The condenser and heat exchange unit designated generally by the numeral 16 is adapted for use in a refrigerator system including a compressor l1, an evaporator 12 and an expansion control 13. The combined heat eX- changer and condenser unit is arranged to pass the partially saturated gas leaving the evaporator in heat exchange relation with the hot compressed gas leaving the compressor to both completely saturate the gas before it enters the compressor and to pre-cool the hot gases which leave the compressor. Complete saturation of the gas before it enters the compressor is desirable in order to prevent damage to the compressor as may occur if slugs Patented May 5, 1964 of liquid refrigerant are fed thereto, and to also minimize sweating and frosting of the suction lines and generally improve the overall efficiency of the refrigerating apparatus. The condenser and heat exchange unit is also arranged to condense the gaseous refrigerant prior to its supply to the evaporator.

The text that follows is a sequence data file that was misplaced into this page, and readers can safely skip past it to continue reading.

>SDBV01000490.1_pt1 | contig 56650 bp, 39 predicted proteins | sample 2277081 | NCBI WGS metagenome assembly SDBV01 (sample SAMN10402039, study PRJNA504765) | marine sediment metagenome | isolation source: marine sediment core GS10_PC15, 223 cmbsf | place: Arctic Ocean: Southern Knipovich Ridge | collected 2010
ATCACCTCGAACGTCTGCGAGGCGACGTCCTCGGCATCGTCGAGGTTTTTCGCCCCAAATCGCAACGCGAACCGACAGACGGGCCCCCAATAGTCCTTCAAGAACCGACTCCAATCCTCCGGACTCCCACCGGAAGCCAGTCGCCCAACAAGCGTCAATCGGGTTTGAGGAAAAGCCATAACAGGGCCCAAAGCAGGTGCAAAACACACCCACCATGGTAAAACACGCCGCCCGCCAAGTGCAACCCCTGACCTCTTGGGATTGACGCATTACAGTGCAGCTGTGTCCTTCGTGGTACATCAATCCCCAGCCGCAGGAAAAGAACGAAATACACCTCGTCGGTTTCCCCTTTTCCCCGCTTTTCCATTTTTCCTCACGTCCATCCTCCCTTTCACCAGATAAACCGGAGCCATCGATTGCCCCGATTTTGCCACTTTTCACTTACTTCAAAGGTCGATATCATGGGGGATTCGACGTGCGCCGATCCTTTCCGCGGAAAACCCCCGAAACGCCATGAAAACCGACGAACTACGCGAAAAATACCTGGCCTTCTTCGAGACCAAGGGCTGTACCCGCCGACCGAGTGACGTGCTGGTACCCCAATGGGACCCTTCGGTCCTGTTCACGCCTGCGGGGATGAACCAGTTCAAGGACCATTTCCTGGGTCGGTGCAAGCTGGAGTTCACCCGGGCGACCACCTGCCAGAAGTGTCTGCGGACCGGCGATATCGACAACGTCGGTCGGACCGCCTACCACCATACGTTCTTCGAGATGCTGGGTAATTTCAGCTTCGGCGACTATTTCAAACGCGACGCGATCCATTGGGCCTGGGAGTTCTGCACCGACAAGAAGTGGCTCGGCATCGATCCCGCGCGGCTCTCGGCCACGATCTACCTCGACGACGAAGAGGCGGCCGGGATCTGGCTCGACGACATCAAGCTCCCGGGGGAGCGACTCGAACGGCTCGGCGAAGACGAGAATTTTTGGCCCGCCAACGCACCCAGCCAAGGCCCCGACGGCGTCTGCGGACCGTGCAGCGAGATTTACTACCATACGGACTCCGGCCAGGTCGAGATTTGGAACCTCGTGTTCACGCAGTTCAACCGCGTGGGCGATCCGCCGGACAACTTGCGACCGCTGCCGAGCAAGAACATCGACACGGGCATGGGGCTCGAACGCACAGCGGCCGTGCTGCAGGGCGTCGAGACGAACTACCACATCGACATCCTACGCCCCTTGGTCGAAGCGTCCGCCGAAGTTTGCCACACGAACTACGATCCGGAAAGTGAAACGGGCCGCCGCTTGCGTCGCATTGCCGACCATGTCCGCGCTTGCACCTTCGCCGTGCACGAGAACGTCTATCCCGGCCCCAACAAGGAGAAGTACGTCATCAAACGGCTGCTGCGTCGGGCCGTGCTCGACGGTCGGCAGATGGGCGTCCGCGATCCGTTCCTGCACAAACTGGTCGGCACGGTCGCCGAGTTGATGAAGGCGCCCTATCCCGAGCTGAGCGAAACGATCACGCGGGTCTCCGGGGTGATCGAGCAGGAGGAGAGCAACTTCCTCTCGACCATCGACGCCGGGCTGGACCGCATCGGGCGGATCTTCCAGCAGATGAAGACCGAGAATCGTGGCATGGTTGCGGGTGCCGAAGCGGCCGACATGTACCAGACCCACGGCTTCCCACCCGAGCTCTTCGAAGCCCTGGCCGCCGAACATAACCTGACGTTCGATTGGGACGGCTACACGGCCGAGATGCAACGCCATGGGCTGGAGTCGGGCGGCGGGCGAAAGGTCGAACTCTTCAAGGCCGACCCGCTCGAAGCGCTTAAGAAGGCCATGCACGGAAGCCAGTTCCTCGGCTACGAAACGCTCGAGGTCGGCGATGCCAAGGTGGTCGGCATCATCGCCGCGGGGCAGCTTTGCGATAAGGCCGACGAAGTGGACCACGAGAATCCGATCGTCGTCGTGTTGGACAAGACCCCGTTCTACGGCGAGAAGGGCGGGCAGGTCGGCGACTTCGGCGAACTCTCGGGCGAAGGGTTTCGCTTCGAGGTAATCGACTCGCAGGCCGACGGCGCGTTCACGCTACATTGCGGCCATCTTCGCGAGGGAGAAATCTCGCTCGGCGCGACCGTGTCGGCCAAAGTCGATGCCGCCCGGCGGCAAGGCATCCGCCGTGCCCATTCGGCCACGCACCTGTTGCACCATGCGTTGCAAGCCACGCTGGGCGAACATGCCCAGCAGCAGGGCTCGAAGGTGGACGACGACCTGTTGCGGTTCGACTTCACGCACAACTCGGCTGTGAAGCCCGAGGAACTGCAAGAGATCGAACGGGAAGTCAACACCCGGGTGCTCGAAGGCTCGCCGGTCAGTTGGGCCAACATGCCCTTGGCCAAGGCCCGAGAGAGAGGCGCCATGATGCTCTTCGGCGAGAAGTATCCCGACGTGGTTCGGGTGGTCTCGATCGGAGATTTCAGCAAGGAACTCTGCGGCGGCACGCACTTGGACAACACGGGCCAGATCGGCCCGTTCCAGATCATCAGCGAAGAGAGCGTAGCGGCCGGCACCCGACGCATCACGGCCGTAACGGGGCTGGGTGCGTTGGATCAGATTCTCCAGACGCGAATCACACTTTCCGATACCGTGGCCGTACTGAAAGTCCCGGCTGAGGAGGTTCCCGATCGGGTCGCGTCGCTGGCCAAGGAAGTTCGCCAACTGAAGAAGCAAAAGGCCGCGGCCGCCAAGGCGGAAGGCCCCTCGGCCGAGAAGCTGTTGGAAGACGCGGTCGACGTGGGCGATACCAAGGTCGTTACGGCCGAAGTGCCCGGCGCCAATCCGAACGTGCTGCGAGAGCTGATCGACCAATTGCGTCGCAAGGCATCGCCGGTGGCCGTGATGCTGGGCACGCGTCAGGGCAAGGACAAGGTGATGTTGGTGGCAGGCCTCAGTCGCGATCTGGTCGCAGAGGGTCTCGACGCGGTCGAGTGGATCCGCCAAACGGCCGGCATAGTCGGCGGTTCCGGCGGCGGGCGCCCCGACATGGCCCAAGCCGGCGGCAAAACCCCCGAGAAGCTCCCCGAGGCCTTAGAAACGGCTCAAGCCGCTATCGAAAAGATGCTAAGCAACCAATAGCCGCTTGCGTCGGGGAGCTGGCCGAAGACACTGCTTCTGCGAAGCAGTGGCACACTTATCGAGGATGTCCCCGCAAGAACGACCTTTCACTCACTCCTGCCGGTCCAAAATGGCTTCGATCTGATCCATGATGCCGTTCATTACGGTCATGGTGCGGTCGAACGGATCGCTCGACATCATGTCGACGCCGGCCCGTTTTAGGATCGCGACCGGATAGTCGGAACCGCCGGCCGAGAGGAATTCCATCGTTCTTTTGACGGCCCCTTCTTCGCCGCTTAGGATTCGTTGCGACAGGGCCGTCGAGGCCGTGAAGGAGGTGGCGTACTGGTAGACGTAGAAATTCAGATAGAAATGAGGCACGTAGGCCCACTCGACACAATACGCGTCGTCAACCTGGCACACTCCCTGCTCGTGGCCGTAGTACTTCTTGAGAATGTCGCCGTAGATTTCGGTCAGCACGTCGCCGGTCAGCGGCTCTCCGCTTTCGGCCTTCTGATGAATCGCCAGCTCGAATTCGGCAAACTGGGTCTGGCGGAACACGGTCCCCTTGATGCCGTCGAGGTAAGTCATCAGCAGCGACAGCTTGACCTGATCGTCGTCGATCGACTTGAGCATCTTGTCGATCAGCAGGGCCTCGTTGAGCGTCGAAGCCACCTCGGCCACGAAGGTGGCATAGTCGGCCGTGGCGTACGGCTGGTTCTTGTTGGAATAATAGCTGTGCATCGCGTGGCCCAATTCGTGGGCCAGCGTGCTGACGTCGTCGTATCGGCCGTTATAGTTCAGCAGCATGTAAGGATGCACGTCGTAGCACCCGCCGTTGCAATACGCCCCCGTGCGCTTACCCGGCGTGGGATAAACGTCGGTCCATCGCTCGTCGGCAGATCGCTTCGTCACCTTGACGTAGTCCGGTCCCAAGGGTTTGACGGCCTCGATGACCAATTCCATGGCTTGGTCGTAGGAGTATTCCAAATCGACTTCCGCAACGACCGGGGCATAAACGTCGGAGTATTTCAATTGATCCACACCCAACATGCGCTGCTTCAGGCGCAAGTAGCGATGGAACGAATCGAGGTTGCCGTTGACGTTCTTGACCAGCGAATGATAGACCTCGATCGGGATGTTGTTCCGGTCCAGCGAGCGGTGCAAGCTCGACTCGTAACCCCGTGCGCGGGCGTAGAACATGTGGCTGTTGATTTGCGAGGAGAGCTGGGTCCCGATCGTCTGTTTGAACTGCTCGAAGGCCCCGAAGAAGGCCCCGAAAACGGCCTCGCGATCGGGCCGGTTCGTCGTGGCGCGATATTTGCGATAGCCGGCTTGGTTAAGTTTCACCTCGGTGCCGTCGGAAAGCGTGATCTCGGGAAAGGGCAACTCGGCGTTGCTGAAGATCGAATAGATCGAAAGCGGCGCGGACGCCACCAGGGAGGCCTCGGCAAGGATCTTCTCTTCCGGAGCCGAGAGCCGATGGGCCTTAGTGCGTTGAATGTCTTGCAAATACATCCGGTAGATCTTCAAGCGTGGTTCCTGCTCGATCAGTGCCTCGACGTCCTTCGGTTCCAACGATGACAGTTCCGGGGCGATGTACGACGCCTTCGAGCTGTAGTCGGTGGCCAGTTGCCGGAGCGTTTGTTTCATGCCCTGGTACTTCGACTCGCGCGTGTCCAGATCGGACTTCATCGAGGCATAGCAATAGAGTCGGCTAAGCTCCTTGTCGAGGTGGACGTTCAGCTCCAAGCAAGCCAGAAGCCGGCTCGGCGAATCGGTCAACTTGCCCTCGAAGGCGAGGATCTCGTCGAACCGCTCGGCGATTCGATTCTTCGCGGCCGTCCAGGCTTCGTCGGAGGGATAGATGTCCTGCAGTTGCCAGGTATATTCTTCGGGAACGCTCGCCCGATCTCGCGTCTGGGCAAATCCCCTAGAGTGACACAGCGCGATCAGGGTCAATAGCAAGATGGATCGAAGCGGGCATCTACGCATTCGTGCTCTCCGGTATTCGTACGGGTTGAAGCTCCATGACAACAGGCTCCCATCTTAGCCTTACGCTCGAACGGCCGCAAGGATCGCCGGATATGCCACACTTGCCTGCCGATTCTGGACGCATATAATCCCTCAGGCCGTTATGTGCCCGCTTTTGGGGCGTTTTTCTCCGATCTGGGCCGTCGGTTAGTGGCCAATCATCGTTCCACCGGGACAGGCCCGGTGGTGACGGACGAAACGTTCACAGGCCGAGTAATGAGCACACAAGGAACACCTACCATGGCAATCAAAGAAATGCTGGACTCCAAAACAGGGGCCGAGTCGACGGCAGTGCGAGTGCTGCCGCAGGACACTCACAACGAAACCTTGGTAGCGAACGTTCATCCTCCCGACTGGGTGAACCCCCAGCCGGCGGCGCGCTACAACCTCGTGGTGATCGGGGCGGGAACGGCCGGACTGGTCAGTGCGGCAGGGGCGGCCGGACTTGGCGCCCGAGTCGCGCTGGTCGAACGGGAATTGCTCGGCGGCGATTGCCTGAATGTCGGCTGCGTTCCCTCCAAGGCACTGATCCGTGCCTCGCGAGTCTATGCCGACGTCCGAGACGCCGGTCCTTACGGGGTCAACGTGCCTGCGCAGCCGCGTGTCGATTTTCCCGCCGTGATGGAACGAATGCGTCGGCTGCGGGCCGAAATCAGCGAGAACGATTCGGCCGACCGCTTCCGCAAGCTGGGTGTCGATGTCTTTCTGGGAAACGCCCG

The condenser and heat exchange unit 10 in general includes an outer casing 15, advantageously in the form of an upright preferably cylindrical sleeve, having end walls 17 and 18, herein shown in the form of flanged caps which are soldered or otherwise attached to the outer casing in sealed relation therewith. An inner shell or sleeve 19 is disposed within the casing 15 in spaced relation thereto and is closed at opposite ends to define an inner heat exchange chamber 21 within the shell and an outer condenser chamber 22 between the shell and casing. As shown, the inner shell 22 has its upper end soldered or otherwise sealingly attached to the upper end wall 17 of the outer casing. The lower end of the inner shell is closed as by a preferably cup-shaped end wall 23.